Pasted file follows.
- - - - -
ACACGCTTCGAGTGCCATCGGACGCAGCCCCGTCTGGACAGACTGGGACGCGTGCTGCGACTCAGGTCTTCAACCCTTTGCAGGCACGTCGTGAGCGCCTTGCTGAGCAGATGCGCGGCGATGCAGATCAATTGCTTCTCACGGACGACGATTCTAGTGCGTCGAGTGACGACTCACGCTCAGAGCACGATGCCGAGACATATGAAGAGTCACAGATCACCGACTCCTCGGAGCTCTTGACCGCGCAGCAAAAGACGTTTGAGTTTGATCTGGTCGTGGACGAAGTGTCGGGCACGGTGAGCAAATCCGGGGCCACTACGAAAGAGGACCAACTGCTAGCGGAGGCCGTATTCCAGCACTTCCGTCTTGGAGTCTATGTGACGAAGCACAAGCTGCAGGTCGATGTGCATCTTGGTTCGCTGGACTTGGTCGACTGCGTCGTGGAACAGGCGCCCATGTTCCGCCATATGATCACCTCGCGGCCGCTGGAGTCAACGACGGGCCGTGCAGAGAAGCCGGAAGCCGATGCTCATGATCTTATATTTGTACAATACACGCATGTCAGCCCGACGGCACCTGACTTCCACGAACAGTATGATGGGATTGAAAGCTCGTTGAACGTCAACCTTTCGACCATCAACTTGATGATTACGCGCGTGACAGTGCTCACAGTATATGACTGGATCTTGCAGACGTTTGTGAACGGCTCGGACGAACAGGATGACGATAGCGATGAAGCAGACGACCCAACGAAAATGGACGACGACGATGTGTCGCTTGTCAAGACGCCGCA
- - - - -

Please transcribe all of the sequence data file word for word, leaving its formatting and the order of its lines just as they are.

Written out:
ACACGCTTCGAGTGCCATCGGACGCAGCCCCGTCTGGACAGACTGGGACGCGTGCTGCGACTCAGGTCTTCAACCCTTTGCAGGCACGTCGTGAGCGCCTTGCTGAGCAGATGCGCGGCGATGCAGATCAATTGCTTCTCACGGACGACGATTCTAGTGCGTCGAGTGACGACTCACGCTCAGAGCACGATGCCGAGACATATGAAGAGTCACAGATCACCGACTCCTCGGAGCTCTTGACCGCGCAGCAAAAGACGTTTGAGTTTGATCTGGTCGTGGACGAAGTGTCGGGCACGGTGAGCAAATCCGGGGCCACTACGAAAGAGGACCAACTGCTAGCGGAGGCCGTATTCCAGCACTTCCGTCTTGGAGTCTATGTGACGAAGCACAAGCTGCAGGTCGATGTGCATCTTGGTTCGCTGGACTTGGTCGACTGCGTCGTGGAACAGGCGCCCATGTTCCGCCATATGATCACCTCGCGGCCGCTGGAGTCAACGACGGGCCGTGCAGAGAAGCCGGAAGCCGATGCTCATGATCTTATATTTGTACAATACACGCATGTCAGCCCGACGGCACCTGACTTCCACGAACAGTATGATGGGATTGAAAGCTCGTTGAACGTCAACCTTTCGACCATCAACTTGATGATTACGCGCGTGACAGTGCTCACAGTATATGACTGGATCTTGCAGACGTTTGTGAACGGCTCGGACGAACAGGATGACGATAGCGATGAAGCAGACGACCCAACGAAAATGGACGACGACGATGTGTCGCTTGTCAAGACGCCGCA